The Gemara relates a similar incident: Rav Chisda saw date palms growing among grapevines on his estate. He said to his sharecropper: “Uproot the date palms, since the grapevines are more valuable.” Moreover, the Mishna in Tamid states that fruit tree wood was specifically preferred for the arrangement of wood on the mizbayach! “Wood from all the trees is fit for the arrangement, except for wood from the vine and from the olive tree, but the kohanim were accustomed to assemble the arrangement with wood from these trees: young branches of the fig tree, of the nut tree, and of pinewood.” Why was it permitted to use wood from fig and nut trees when other wood was available? Isn’t that forbidden due to the prohibition of destroying fruit trees? The Mishneh L’melech opines that simply cutting branches from a fruit tree was never included in the prohibition. However, the Be’er Sheva says that even cutting down a fruit tree for a mitzvah is permitted because it is a constructive purpose. HaRav Nachum Katz, shlita, of Lawrence, NY, (author of the sefer HiNacheim Nafshi on Chumash) suggested that the Be’er Sheva’s proof is from a Gemara in Pesachim. The Gemara there says that one-year-old pomegranate branches were the preferred wood to be as a spit for roasting the korbon Pesach. The issue is that one-year-old branches would seem to be pretty flimsy and not capable of being used as a spit. HaRav Katz suggests that the Gemara is referring to one-year-old rooted cuttings. The central stem would be strong enough to be used as a spit. It would thus be evident that one can uproot an entire fruit tree for a mitzvah. It should be noted that the Mahril Diskin was of the opinion that fruit trees that are still subject to the Orlah prohibition (first three years of its growth) are exempt from the prohibition of cutting down fruit trees. According to his opinion, no proof can be brought from one-year-old cuttings which are subject to Orlah and are therefore permitted to be uprooted even for non-mitzvah purposes. (Although his opinion seems to be contradicted from Rashi on 90b) From the Be’er Sheva, we see that cutting down fruit trees is permitted for a constructive purpose such as a mitzvah. Shumel and Rav Chisda cut down fruit trees to help their vines. Ravina said a fruit tree may be cut down if the wood is more valuable than the fruit. Usually, when the question arises about cutting down a fruit tree, it is for a constructive purpose.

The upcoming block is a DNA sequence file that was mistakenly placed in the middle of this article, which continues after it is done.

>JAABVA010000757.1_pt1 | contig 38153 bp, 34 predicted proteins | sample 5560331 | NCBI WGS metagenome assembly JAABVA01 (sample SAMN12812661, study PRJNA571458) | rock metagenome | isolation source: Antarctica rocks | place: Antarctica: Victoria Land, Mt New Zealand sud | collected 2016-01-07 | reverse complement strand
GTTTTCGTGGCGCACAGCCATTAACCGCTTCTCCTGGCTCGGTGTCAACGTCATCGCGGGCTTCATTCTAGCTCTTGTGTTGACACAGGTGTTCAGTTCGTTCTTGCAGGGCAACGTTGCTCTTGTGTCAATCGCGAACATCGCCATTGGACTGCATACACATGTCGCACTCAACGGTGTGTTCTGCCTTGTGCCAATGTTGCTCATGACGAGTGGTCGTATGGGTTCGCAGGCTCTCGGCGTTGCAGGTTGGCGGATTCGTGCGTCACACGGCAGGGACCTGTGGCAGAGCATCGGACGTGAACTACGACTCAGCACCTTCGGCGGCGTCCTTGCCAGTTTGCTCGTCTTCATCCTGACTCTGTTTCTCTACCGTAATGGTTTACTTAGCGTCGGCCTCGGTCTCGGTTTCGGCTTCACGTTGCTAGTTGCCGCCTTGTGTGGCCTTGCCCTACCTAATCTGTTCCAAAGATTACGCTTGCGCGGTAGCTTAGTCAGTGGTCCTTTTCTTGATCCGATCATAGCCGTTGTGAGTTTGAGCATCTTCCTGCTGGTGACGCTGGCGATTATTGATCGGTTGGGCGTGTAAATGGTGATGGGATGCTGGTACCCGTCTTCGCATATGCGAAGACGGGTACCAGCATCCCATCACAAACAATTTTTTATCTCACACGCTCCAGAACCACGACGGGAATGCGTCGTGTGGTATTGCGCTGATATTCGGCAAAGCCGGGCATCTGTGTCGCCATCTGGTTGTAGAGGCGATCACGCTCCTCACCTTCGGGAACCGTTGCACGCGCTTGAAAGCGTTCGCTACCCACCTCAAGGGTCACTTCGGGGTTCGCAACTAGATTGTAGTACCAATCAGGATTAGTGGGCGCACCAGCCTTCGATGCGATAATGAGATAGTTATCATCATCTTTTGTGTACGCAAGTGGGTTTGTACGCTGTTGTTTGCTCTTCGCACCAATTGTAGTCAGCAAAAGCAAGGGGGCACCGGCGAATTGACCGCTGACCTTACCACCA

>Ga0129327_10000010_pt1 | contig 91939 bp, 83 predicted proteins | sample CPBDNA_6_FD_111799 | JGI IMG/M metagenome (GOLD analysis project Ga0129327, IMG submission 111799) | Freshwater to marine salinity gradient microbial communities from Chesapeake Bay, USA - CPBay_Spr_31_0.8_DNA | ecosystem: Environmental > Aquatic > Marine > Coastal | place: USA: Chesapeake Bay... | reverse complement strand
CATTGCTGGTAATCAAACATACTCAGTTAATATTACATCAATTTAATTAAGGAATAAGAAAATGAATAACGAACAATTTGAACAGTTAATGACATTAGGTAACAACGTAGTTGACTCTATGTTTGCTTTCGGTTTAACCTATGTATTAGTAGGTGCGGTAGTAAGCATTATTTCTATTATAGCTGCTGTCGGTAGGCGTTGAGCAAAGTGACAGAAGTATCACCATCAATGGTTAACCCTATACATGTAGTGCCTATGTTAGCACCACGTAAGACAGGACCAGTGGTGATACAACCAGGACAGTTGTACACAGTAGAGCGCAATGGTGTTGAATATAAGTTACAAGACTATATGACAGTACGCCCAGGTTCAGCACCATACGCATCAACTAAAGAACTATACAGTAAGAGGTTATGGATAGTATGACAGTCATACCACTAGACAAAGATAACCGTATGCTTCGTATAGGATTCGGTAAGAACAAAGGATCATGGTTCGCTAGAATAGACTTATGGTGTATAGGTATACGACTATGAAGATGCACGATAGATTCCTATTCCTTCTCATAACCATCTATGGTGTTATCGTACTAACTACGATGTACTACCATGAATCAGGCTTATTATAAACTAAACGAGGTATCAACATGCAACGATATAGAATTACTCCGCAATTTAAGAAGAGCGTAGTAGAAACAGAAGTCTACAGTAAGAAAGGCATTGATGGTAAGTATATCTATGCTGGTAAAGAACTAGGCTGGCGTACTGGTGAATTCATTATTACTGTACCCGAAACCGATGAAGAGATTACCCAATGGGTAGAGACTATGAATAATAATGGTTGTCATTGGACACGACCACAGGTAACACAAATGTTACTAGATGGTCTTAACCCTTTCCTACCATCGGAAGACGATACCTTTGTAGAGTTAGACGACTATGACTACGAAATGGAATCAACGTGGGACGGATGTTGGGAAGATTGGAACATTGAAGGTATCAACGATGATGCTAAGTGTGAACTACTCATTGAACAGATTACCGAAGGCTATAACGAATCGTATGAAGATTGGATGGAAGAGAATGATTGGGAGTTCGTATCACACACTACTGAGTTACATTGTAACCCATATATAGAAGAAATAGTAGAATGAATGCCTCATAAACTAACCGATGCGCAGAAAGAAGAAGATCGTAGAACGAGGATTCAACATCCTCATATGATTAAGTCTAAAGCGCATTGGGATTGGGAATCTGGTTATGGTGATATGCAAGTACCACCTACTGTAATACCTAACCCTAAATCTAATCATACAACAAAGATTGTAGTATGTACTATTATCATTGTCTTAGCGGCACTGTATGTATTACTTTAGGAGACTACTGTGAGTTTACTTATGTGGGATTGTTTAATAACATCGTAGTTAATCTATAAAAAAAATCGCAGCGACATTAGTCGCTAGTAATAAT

For example, someone wants to expand their house or a shul, and a tree is in the way. A mulberry bush is causing a tremendous mess, and clothes are being soiled and the mess is tracked through the house. In these situations, it should be clear that it is permitted to cut down the fruit tree. Moreover, the Taz is bothered why the Tur in his encyclopedic magnum opus does not cite the prohibition against cutting down fruit trees anywhere. What could be the reason for the glaring omission? The Taz explains that the prohibition against wastefulness applies not just to fruit trees but to any item a person owns. The Tur did not feel the need to cite the law specifically about fruit trees, because he cited the same law in reference to myriad other situations. Evidently, the Tur is of the opinion that the same criteria for destroying any object applies to a fruit tree. One is permitted to knock down a house to build a better one! So why is there a reticence to cut down fruit trees? It should be treated as destroying any other plant. The Gemara in Bava Kama (91b) quotes a frightening statement. “Rabbi Chanina said: ‘My son Shivchat did not die for any reason other than that he cut down a fig tree before its time.’” Presumably, the tree was not cut down for a bona fide constructive purpose. Still, the frightening punishment gives people pause. Additionally, there is an incident related in Bava Basra (26a). Rava bar Rav Chanan had palm trees in his field near Rav Yosef’s vineyard. Birds that flocked to Rava bar Rav Chanan’s trees would damage Rav Yosef’s fruit, and Rav Yosef demanded that Rava cut down his trees. Rava insisted that he had planted his trees reasonably distant from Rav Yosef’s field and therefore had no obligation to cut down his trees. Rava explained that his trees produced a significant amount of fruit and could not be cut down because of baal tashchis (Devarim 20:19).